OCTOBER 4, 1967.
STATE FARM FIRE & CASUALTY COMPANY, A CORPORATION, PLAINTIFF-APPELLANT,
BRUCE P. MACDONALD, DEFENDANT-APPELLEE.
Appeal from the Circuit Court of Winnebago County, Seventeenth
Judicial Circuit; the Hon. JOHN S. GHENT, JR., Judge, presiding.
MR. PRESIDING JUSTICE DAVIS DELIVERED THE OPINION OF THE COURT. State Farm Fire & Casualty Company brought suit for declaratory judgment against Bruce P. MacDonald for the construction of a certain clause in a "Homeowner's Policy" issued by it to the defendant. The suit was brought to determine whether the plaintiff was obligated to defend MacDonald in another action then pending in the Circuit Court of Winnebago County, arising out of the accidental injury in question, and whether it was obligated to pay any judgment which might be entered against him in that litigation.
MacDonald was employed as a repairman by William Lamps, doing business as Lamps Elevator Sales & Service. On Saturday, September 5, 1964, which was not a regular work day for the defendant, his employer called and asked him to repair a freight elevator at Davis Furniture Company Warehouse in Rockford. On this occasion the defendant saw and spoke to John McNaughton, whom he had seen before at the warehouse and knew as "John." In the course of making the repairs, the defendant went to look for a piece of wood to use as a prop for the elevator door. He found a rubber mallet on a work bench on the premises, which would serve such purpose. In walking back to the elevator with the mallet in his hand, the defendant passed in front of McNaughton, who was standing with his back against a fire door. While so doing and in an impulsive gesture, MacDonald suddenly raised the mallet and struck it against the fire door behind McNaughton's head. Apparently, this was done as horseplay and with no intention of touching McNaughton. Unfortunately, the hammer rebounded and struck McNaughton on the head, injuring him.
McNaughton brought suit against William Lamps for damages suffered as the result of this injury. Prior to the trial, Lamps filed a third-party complaint against MacDonald for indemnification for all losses which he might incur in connection with the lawsuit initiated by McNaughton. MacDonald then gave notice to the plaintiff in this cause, State Farm Fire & Casualty Company, and demanded that the plaintiff defend him by virtue of the provisions of the "Homeowner's Policy" issued to him by plaintiff on December 13, 1963.
In the original lawsuit, the jury returned a verdict for McNaughton and against William Lamps in the sum of $50,000 and costs of suit. The plaintiff then brought this declaratory judgment action to determine its obligations to MacDonald in connection with Lamps' third-party action against him.
Under Section II of the policy the plaintiff undertook to provide "Comprehensive Personal Liability (Bodily Injury and Property Damage)" coverage for the defendant and thereby agreed:
". . . To pay all sums which the Insured shall become legally obligated to pay as damages because of bodily injury sustained by other persons and property damage, and the Company shall defend any suit alleging such bodily injury or property damage and seeking damages which are payable under the terms of this policy, . . . ."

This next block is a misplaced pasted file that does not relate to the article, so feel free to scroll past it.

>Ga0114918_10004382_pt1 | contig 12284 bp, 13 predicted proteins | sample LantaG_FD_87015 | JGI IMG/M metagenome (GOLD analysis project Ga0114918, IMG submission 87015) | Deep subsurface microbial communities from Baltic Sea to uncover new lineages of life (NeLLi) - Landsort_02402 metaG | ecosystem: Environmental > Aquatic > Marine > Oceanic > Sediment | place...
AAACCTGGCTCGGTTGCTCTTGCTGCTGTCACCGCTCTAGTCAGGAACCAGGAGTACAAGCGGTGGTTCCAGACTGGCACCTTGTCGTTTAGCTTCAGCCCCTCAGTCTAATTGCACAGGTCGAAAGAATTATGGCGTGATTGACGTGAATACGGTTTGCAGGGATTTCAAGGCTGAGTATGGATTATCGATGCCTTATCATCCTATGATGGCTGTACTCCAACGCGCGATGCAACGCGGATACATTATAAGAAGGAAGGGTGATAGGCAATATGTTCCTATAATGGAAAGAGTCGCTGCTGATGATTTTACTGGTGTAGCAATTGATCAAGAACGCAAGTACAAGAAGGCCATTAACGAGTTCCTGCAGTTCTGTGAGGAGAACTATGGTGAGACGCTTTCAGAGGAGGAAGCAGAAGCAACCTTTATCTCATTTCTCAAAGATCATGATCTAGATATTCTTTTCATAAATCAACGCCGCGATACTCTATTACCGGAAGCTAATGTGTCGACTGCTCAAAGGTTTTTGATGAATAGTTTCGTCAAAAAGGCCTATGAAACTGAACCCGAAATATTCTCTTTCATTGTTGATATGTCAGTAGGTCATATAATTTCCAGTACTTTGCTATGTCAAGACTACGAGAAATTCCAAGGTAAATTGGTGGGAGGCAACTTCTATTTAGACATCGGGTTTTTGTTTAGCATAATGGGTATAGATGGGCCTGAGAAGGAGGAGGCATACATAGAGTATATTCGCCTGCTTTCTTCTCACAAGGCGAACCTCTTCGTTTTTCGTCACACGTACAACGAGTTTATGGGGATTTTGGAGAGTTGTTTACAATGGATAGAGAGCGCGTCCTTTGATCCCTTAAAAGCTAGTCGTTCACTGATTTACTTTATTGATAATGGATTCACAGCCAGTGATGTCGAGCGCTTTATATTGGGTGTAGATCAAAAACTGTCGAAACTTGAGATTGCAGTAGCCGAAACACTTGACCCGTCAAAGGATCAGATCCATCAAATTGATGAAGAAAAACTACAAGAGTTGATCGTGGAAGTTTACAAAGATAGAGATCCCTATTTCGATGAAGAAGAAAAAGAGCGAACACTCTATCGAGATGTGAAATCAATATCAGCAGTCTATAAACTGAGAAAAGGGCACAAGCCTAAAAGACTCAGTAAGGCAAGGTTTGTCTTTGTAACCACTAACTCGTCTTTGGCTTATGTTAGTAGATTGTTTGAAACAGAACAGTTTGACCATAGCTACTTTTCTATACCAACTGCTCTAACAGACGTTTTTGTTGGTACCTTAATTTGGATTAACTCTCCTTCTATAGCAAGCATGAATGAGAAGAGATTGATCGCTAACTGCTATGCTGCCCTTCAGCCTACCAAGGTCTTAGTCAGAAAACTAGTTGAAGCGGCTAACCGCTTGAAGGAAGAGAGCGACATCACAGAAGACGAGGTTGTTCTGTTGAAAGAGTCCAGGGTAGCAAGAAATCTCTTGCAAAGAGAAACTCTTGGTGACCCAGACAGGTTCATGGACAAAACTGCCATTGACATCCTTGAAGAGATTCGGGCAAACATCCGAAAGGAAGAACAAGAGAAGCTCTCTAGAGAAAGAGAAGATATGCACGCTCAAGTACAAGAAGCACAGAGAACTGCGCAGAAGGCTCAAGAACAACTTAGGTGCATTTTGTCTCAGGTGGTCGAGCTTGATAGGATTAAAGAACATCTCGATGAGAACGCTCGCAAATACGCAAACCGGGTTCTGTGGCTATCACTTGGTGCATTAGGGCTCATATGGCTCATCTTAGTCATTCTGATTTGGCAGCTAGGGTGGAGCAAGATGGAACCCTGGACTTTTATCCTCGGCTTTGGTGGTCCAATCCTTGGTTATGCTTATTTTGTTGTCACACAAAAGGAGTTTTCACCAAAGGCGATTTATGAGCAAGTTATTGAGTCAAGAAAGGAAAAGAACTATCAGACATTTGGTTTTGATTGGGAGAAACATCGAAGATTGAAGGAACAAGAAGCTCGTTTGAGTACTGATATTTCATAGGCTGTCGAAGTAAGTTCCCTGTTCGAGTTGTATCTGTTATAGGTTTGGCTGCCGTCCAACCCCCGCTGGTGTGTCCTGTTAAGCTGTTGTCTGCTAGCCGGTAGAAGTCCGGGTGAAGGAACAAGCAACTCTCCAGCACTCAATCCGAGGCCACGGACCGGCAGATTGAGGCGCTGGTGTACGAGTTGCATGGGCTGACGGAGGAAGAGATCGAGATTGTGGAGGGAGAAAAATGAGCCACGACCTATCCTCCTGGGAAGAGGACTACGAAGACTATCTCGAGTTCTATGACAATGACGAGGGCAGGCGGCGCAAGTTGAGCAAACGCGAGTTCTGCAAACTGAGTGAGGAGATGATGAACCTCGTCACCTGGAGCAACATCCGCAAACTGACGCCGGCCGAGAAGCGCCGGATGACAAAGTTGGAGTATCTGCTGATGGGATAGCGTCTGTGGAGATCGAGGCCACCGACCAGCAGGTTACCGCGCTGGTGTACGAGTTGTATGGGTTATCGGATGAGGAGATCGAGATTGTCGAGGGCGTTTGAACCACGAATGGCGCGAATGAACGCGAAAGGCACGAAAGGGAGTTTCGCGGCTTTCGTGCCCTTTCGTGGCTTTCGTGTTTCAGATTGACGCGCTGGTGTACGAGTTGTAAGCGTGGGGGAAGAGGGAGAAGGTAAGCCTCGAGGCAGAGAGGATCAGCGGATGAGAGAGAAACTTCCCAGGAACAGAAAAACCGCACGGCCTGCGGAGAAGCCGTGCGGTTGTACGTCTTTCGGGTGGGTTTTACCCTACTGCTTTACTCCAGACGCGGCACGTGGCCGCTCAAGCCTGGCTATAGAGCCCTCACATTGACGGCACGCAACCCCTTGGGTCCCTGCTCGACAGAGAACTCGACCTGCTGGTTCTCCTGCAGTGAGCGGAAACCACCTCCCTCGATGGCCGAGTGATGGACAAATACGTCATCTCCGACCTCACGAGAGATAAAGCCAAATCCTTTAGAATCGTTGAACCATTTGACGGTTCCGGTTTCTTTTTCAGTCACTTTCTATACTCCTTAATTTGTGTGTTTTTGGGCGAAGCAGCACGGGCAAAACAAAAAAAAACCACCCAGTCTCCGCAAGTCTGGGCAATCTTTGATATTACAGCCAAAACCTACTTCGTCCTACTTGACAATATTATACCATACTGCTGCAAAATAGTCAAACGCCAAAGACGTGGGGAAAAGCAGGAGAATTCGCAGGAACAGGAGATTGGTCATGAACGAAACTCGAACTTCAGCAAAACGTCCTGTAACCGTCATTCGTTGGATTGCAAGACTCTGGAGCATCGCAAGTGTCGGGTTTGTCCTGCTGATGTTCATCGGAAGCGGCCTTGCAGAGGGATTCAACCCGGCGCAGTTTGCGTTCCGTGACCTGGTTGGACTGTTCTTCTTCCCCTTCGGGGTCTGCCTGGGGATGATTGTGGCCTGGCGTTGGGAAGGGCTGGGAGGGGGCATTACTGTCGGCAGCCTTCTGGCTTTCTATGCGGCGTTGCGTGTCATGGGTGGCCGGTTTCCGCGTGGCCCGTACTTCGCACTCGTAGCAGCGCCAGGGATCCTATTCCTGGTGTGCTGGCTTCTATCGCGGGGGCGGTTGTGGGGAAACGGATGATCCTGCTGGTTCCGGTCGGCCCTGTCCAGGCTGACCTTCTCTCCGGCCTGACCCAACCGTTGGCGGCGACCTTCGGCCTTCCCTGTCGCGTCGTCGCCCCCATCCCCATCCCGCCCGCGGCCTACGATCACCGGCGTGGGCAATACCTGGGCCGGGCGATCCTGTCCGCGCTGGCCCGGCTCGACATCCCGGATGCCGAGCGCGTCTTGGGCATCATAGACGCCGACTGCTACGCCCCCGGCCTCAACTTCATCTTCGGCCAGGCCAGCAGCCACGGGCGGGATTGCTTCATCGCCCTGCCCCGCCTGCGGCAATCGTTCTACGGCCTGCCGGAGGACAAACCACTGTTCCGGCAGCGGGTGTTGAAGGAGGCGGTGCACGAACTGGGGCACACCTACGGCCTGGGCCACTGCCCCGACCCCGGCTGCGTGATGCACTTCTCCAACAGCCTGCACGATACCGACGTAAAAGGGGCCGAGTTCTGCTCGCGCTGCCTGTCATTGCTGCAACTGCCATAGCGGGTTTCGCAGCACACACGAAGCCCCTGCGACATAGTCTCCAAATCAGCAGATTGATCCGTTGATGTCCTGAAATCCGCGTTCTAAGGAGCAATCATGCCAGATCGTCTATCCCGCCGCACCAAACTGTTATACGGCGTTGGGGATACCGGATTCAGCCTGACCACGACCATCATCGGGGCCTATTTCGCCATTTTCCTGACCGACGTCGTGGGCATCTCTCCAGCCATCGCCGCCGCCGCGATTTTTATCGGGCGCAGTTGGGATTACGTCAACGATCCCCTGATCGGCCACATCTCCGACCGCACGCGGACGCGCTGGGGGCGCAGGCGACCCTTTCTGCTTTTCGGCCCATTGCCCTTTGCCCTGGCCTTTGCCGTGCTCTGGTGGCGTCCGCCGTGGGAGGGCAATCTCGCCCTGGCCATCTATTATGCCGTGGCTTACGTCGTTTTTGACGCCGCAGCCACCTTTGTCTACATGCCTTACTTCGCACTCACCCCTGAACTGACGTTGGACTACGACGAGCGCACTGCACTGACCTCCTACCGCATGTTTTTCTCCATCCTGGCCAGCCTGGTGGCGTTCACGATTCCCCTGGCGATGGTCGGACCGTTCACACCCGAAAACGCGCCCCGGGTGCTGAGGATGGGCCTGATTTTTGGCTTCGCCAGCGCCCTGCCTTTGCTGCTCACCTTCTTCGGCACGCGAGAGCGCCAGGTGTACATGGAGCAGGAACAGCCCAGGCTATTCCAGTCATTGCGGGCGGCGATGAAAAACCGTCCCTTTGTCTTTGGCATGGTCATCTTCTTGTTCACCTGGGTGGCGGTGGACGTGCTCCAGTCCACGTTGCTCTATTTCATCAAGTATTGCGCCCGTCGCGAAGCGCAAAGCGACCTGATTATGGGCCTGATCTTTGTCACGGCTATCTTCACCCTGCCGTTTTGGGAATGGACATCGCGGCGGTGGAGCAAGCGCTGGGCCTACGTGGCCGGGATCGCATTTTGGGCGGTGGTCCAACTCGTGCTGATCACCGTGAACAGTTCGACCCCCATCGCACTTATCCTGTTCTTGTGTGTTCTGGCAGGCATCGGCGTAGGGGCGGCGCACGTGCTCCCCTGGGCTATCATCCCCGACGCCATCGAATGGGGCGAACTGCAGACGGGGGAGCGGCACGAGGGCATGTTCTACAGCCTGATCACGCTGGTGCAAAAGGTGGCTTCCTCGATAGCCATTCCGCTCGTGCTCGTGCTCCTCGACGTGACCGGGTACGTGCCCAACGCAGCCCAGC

The policy also provided that:
"Section II of this Policy Does Not Apply: (a) (1) to any business pursuits of an Insured, other than activities therein which are ordinarily incident to non-business pursuits, . . . ."
The plaintiff contends that the act of MacDonald in accidentally striking McNaughton with the mallet was within the exception to the exclusionary language of the policy.
At the time of the accident, MacDonald was engaged in his usual occupation that of repairing an elevator. It must be conceded that he was generally engaged in a "business pursuit." The question which must be resolved is whether the defendant's impulsive act of striking the hammer against the fire door was an activity "ordinarily incident to non-business pursuits."
Only two cases have been brought to our attention concerning the meaning of the identical insurance clause in question. In Security Nat. Ins. Co. v. Sequoyah Marina, Inc., 246 F.2d 830 (CA 10th 1957), the insured, Freeman, owned a boat which he used strictly for pleasure and which was kept at a dock rented from Sequoyah Marina, Inc. He hired a repairman named Lowrance to do some work on the boat. In the course of making the repairs, Lowrance started the boat's engine, which resulted in an explosion and damage to the property of Sequoyah Marina and others. Freeman's insurer argued that since Lowrance was engaged in his usual occupation at the time of the explosion, the exclusionary language of the policy applied. The court pointed out, quite logically, that it was Freeman's use of the boat, not Lowrance's occupation, which was significant, and at page 833 held that the "activities of Lowrance in repairing the boat were ordinarily incident to the non-business use of the boat by Freeman, the owner, and were not within the exclusion."